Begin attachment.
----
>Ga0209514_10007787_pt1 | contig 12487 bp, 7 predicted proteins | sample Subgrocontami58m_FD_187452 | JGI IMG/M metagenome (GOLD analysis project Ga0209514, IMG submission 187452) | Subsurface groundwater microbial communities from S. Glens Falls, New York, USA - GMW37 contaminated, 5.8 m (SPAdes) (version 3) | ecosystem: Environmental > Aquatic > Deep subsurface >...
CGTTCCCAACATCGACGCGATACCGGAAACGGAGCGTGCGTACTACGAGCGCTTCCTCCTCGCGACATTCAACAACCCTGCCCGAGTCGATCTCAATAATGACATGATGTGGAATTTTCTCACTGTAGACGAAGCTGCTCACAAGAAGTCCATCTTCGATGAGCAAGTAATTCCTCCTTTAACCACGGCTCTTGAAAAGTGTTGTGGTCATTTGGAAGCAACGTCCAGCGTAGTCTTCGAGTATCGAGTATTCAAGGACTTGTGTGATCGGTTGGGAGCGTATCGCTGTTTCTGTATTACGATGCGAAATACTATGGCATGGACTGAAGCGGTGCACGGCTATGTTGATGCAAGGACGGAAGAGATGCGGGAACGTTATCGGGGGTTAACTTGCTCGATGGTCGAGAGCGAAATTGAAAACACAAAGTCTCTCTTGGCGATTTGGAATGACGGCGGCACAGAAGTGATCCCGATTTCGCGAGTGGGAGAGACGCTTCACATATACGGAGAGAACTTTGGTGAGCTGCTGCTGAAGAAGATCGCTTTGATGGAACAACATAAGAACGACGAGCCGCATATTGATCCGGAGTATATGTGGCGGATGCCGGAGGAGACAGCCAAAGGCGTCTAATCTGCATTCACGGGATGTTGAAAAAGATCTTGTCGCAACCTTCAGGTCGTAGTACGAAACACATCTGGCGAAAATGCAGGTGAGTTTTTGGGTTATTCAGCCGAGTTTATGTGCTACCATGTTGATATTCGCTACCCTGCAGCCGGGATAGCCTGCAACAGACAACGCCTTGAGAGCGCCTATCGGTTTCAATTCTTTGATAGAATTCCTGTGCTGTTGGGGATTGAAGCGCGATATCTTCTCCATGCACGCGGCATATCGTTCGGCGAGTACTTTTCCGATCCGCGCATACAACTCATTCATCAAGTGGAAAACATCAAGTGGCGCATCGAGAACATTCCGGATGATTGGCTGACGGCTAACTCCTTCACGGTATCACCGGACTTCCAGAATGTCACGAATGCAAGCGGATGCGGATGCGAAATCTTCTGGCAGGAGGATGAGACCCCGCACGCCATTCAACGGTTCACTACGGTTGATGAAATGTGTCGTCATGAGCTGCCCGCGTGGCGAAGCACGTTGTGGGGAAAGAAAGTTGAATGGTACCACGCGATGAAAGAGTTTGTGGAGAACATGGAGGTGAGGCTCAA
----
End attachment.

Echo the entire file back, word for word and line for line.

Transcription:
>Ga0209514_10007787_pt1 | contig 12487 bp, 7 predicted proteins | sample Subgrocontami58m_FD_187452 | JGI IMG/M metagenome (GOLD analysis project Ga0209514, IMG submission 187452) | Subsurface groundwater microbial communities from S. Glens Falls, New York, USA - GMW37 contaminated, 5.8 m (SPAdes) (version 3) | ecosystem: Environmental > Aquatic > Deep subsurface >...
CGTTCCCAACATCGACGCGATACCGGAAACGGAGCGTGCGTACTACGAGCGCTTCCTCCTCGCGACATTCAACAACCCTGCCCGAGTCGATCTCAATAATGACATGATGTGGAATTTTCTCACTGTAGACGAAGCTGCTCACAAGAAGTCCATCTTCGATGAGCAAGTAATTCCTCCTTTAACCACGGCTCTTGAAAAGTGTTGTGGTCATTTGGAAGCAACGTCCAGCGTAGTCTTCGAGTATCGAGTATTCAAGGACTTGTGTGATCGGTTGGGAGCGTATCGCTGTTTCTGTATTACGATGCGAAATACTATGGCATGGACTGAAGCGGTGCACGGCTATGTTGATGCAAGGACGGAAGAGATGCGGGAACGTTATCGGGGGTTAACTTGCTCGATGGTCGAGAGCGAAATTGAAAACACAAAGTCTCTCTTGGCGATTTGGAATGACGGCGGCACAGAAGTGATCCCGATTTCGCGAGTGGGAGAGACGCTTCACATATACGGAGAGAACTTTGGTGAGCTGCTGCTGAAGAAGATCGCTTTGATGGAACAACATAAGAACGACGAGCCGCATATTGATCCGGAGTATATGTGGCGGATGCCGGAGGAGACAGCCAAAGGCGTCTAATCTGCATTCACGGGATGTTGAAAAAGATCTTGTCGCAACCTTCAGGTCGTAGTACGAAACACATCTGGCGAAAATGCAGGTGAGTTTTTGGGTTATTCAGCCGAGTTTATGTGCTACCATGTTGATATTCGCTACCCTGCAGCCGGGATAGCCTGCAACAGACAACGCCTTGAGAGCGCCTATCGGTTTCAATTCTTTGATAGAATTCCTGTGCTGTTGGGGATTGAAGCGCGATATCTTCTCCATGCACGCGGCATATCGTTCGGCGAGTACTTTTCCGATCCGCGCATACAACTCATTCATCAAGTGGAAAACATCAAGTGGCGCATCGAGAACATTCCGGATGATTGGCTGACGGCTAACTCCTTCACGGTATCACCGGACTTCCAGAATGTCACGAATGCAAGCGGATGCGGATGCGAAATCTTCTGGCAGGAGGATGAGACCCCGCACGCCATTCAACGGTTCACTACGGTTGATGAAATGTGTCGTCATGAGCTGCCCGCGTGGCGAAGCACGTTGTGGGGAAAGAAAGTTGAATGGTACCACGCGATGAAAGAGTTTGTGGAGAACATGGAGGTGAGGCTCAA